The U.S. is no longer tops in the world for entrepreneurship -- and large companies are partly to blame, concludes a new Small Business Administration study released Thursday.
The report – titled "Global Entrepreneurship and the United States" – compares U.S. entrepreneurship and performance against 70 other countries. It found that large companies account for an ever-increasing chunk of business activity, which "made it harder to new businesses to get started and for existing ones to prosper," study authors Zoltan Acs and Laslo Szerb wrote.
The U.S. ranked a respectable third overall, behind Denmark and Canada. Additionally, the U.S. still ranks first for entrepreneurial aspirations, or the degree to which entrepreneurial activity is directed toward innovation, high growth, and globalization. However, it comes in at No. 6 for entrepreneurial attitudes -- how the population thinks about entrepreneurs, opportunity potential and the risk of failure. The U.S. has also slumped to No. 8 for entrepreneurial activity, defined by this study as technology firms created to respond to business opportunities in a competitive environment.
The authors found the U.S.'s relatively low score on entrepreneurial activity "a surprise and a possible cause for concern."
"It is an indicator that over the last decade the United States may have been lagging behind in terms of opportunity startups and quality of the workforce, as well as its activities within the tech sector," Acs and Szerb wrote. "It is not just that the rest of the world has caught up, the United States seems to have abandoned [the tech sector]."
Why the slowdown in the sector? The bursting of the dotcom bubble, plus the September 11 terrorist attacks, which caused the U.S. to roll up the welcome mat for skilled workers from other countries. And while the U.S. was closing its doors, other countries "have been more pragmatic by giving strong incentives to attract educated, skilled workers to their shores – whether doctors, engineers, or academic researchers – and to keep them there with offers of residency and citizenship," the study says.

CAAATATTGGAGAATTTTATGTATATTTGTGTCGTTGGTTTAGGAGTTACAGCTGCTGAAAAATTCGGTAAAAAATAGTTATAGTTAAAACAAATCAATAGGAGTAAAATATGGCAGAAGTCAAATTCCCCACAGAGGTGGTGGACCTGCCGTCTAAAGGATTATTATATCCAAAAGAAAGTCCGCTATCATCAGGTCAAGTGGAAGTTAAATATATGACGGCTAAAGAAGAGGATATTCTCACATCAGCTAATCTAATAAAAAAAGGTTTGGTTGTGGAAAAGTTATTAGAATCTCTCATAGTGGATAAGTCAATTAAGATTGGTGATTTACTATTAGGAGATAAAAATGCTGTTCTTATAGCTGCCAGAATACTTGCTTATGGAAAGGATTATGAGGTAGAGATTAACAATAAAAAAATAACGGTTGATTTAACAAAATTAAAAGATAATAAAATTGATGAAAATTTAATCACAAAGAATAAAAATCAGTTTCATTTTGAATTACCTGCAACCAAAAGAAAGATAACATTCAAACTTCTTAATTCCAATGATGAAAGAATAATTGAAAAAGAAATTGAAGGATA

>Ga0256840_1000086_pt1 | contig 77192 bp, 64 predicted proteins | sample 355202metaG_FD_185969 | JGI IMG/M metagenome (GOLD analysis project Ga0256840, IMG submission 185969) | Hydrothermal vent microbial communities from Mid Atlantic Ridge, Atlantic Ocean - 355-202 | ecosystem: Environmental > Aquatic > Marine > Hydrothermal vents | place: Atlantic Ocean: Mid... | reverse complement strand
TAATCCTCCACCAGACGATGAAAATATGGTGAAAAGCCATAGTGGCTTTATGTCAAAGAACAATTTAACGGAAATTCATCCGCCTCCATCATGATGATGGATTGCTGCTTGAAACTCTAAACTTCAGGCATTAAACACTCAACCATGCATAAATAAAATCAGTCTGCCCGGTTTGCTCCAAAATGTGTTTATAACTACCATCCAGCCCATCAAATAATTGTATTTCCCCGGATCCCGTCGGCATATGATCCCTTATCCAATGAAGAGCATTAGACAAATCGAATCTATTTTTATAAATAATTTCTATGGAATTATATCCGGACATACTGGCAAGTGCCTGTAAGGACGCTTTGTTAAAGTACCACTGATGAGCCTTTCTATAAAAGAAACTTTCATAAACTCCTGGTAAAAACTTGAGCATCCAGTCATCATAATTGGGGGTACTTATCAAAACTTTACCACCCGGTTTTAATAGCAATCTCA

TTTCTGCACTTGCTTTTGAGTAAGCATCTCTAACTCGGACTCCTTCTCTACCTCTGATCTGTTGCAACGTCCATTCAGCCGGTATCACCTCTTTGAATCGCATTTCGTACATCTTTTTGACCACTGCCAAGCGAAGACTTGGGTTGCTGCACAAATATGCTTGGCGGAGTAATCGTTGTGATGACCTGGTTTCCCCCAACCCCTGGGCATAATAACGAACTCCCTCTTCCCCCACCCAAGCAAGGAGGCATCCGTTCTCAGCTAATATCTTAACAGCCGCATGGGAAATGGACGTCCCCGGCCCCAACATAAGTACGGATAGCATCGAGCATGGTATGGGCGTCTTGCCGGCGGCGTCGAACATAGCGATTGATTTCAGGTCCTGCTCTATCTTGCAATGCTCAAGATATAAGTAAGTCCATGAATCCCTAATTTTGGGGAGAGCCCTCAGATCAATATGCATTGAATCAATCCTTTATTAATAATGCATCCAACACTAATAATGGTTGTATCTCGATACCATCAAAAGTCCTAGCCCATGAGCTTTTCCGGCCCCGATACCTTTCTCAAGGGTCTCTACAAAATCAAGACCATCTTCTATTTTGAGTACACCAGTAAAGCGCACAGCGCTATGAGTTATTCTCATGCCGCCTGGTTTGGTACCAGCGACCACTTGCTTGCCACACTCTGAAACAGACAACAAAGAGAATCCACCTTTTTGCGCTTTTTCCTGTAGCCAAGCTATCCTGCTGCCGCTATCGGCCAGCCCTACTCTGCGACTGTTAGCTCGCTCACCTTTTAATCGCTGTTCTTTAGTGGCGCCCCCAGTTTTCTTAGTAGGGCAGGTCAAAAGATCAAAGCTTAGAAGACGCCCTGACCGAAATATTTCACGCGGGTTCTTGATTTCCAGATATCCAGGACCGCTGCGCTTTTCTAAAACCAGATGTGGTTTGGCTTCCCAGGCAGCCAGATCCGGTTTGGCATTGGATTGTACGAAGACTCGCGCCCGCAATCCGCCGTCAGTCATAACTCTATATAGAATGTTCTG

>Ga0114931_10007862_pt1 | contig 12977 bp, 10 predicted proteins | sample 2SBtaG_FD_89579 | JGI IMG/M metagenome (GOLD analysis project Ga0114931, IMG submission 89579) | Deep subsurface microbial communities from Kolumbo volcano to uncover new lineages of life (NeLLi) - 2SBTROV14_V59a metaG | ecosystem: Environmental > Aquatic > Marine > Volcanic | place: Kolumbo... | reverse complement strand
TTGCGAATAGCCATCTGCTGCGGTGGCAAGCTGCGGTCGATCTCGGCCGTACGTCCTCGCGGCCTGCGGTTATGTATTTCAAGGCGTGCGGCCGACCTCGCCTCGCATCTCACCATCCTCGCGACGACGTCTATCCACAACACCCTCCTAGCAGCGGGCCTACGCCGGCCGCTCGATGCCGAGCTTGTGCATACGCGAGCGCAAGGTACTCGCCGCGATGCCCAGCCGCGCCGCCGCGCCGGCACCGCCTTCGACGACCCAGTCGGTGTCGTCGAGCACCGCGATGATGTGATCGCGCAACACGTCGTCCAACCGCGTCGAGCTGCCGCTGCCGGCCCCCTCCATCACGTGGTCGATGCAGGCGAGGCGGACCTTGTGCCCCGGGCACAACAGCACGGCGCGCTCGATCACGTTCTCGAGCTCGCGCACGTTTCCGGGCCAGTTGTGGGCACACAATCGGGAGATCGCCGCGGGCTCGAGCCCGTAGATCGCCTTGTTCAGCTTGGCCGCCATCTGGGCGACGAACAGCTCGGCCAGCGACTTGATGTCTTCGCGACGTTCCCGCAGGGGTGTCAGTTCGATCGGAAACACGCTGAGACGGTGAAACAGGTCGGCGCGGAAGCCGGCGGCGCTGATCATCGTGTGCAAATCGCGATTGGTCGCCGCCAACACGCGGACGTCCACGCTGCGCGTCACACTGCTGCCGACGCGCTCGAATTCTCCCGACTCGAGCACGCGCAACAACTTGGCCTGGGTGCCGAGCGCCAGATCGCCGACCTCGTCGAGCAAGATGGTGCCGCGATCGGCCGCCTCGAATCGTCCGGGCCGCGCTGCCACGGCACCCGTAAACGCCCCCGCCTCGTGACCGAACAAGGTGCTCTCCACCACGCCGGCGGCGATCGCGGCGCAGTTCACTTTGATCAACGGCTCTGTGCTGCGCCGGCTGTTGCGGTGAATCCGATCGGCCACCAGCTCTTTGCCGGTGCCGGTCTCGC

It doesn't help that there's less cultural support for entrepreneurship, which means the "best and the brightest individuals" bypass entrepreneurship for another profession. (The odds that the average American knows a entrepreneur "is no more likely than in a developing country," says the study.) Also, fear of failure in the U.S. is increasing, something the authors suggest may be rooted in changing demographics: as the population ages it becomes more risk averse.
The study distinguishes between small business and entrepreneurship, with the authors arguing that the development of a "small number of extraordinary high-growth entrepreneurial ventures" – which it refers to as "gazelles" – is more important for job growth than "the creation of numerous tiny businesses."
Wrote Acs and Szerb: "The United States does not simply need more new businesses; it needs more highly productive ventures."